Texoblogosphere: Week of March 30th

The Texas Progressive Alliance thinks even Ted Cruz deserves affordable health insurance as it brings you this week’s roundup.

Off the Kuff hears the death rattle of the anti-gay forces.

Harold Cook explains how the “school choice” scam works.

Horwitz at Texpatriate makes an early pick and endorses Sylvester Turner for mayor of Houston.

Libby Shaw at Texas Kaos and contributing to Daily Kos is pleased to know the Houston Chronicle called out Ted Cruz for being all about Ted. The Houston Chronicle Spanks Ted Cruz.

Houston’s LyondellBasell refinery’s management turned off an advance warning system near the front gates of the plant, where striking USW workers walk the picket line. PDiddie at Brains and Eggs says that if this is how they demonstrate their concerns for worker safety, it’s no wonder they won’t end a work stoppage despite the national settlement.

Neil at All People Have Value said you should make an effort with the people in your life as part of a complete outlook on life. APHV is part of NeilAquino.com.

From WCNews at Eye on Williamson. Bad things happen when a bunch of government haters try to run the government like a business. This Is What Happens When We Turn Government Over To Corporations.


And here are some posts of interest from other Texas blogs.

Nonsequiteuse analyzes Ted Cruz’s font and logo choices.

Paradise in Hell examines the Supreme Court arguments about specialty license plates sporting the Confederate Battle Flag.

Grits for Breakfast hopes the state loses that specialty license plate case, though not for the same reason as the plaintiffs.

Purple City thinks the legislative attempt to kill the private high speed rail line may not amount to much.

Better Texas Blog gamely stumps for Medicaid expansion.

The Texas Election Law Blog explains what recent SCOTUS decisions on voter ID and redistricting have to do with pending litigation over those issues here.

Raise Your Hand Texas testified against the voucher bills in the Senate.

Rice Univ Tree Tunnel

(This week’s feature photo is from the world famous tree tunnels at Rice University in Houston.  Photo credit:  L. Wayne Ashley)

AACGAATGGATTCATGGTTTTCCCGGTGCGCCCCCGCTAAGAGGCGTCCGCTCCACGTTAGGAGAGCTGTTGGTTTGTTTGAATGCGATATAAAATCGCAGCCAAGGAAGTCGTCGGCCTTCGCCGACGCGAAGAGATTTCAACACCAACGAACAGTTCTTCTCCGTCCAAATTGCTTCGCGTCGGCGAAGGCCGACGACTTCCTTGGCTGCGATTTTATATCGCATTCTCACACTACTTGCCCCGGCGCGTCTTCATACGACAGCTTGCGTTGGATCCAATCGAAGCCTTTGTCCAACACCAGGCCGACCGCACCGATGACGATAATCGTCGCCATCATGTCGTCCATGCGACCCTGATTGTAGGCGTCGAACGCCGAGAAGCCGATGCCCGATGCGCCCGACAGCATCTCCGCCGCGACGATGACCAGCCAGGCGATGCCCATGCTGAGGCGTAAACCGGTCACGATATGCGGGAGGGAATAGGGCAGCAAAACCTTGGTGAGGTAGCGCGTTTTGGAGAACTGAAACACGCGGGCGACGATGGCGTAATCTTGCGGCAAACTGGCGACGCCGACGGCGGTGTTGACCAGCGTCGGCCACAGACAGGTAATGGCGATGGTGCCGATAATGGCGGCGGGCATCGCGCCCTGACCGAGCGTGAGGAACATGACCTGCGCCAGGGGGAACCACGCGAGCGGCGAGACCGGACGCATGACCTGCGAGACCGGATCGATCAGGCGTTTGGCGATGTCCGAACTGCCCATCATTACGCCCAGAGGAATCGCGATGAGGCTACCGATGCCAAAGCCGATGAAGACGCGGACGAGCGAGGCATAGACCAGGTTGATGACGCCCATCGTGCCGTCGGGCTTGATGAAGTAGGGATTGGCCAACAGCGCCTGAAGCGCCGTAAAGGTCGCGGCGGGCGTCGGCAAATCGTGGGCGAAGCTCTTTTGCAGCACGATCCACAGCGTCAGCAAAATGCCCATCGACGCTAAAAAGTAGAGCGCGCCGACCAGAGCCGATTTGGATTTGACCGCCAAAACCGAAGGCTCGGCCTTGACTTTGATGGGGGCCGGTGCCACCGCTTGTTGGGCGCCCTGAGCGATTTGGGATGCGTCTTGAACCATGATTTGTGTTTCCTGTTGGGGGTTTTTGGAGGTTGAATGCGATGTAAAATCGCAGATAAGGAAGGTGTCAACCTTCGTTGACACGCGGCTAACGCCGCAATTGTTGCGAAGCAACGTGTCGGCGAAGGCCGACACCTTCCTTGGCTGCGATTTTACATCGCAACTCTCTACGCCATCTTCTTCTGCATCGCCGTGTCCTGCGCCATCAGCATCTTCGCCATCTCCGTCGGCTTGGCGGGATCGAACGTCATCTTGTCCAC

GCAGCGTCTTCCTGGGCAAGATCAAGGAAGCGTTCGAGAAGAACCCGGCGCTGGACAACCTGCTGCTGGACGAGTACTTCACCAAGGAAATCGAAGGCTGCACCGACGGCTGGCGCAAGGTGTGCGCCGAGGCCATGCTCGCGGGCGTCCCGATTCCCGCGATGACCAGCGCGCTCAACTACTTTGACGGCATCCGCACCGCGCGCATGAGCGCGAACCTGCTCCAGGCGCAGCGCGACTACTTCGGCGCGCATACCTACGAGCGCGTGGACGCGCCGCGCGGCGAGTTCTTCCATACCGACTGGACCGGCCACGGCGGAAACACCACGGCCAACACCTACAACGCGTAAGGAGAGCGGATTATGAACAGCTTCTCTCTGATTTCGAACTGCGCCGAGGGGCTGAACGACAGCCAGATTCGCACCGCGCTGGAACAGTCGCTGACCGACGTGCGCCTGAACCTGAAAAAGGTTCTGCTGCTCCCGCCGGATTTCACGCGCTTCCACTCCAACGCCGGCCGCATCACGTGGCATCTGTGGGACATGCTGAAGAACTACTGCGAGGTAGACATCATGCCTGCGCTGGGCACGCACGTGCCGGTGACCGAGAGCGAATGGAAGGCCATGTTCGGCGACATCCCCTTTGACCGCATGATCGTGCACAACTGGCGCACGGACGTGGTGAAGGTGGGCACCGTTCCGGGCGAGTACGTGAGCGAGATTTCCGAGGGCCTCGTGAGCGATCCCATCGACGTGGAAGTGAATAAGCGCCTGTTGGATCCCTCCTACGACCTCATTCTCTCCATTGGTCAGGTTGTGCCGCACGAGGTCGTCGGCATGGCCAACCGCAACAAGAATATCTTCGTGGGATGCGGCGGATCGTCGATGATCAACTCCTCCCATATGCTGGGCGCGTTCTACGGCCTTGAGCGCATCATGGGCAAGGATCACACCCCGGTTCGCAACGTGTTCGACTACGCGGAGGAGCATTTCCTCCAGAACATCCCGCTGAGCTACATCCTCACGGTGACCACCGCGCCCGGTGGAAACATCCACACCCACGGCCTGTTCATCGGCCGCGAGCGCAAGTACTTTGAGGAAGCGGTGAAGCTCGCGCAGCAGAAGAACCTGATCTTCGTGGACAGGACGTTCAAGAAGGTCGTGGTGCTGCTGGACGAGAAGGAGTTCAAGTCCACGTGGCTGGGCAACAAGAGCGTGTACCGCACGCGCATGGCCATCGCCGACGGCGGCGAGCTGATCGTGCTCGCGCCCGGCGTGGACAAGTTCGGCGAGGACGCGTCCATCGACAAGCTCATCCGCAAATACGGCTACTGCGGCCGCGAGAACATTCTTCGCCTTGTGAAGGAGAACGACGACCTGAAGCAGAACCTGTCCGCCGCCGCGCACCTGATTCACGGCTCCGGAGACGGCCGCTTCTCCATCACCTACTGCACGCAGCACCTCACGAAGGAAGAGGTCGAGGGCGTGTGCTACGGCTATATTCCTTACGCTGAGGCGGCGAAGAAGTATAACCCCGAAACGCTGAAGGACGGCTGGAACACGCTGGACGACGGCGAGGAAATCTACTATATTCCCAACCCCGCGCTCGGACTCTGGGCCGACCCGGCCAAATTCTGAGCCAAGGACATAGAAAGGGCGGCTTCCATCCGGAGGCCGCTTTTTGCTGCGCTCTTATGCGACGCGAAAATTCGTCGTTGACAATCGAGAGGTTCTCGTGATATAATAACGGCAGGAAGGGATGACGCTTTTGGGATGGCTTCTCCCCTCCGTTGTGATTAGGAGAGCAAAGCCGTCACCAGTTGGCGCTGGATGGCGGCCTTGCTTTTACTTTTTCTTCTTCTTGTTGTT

Interstate 69 Fully Routed Through Houston, Harris County

It’s been a very piecemeal process, but another big step towards the formation of Interstate 69 is now complete, with the route now fully decided through Houston and Harris County.  Here’s more from the Alliance for I-69 Texas

The 11.9 mile section of US 59 inside of Loop 610 in Houston has been added to the Interstate Highway System as Interstate 69. All of the route through Harris County is now part of I-69 and a continuous section of 75 miles of I-69 is now in place through Montgomery County, Harris County and extending to a point at the south edge of Rosenberg in Fort bend County. The Texas Transportation Commission voted March 26 to complete the designation process for the section through central Houston.

The delay through Houston was actually finalizing how to move the Interstate corridor through the 610 loop.  Given that the urban section of US 59 is already one of the most congested roadways in Texas, residents have been concerned that re-designation of the existing road would only add to those woes.

And yes… they’re probably right.

In truth, I-69 brings both new opportunities and new challenges to the Bayou City.  The increased visibility of the new mainline route is sure to aid in Houston’s quest to become a tourism destination.  But it will also put an even greater strain on the city’s infrastructure. Whether one chooses to celebrate or abhor Interstate 69, all should take it’s formation as a renewed call for aggressive transit investment throughout the Greater Houston region.  It may be expensive to implement a comprehensive transit plan now, but waiting any longer is an expense the region simply cannot afford.

Harris County Map Google

Interstate 69


(photo credit:  Wikimedia commons)

Texoblogosphere: Week of March 23rd

The Texas Progressive Alliance roots for underdogs even to the detriment of its own brackets as it brings you this week’s roundup.

Off the Kuff argues against having a state spending cap, much less making it tighter.

Libby Shaw writing for Texas Kaos and contributing to Daily Kos makes a solid case as to Why The Right is so Wrong given the last few weeks of national political events.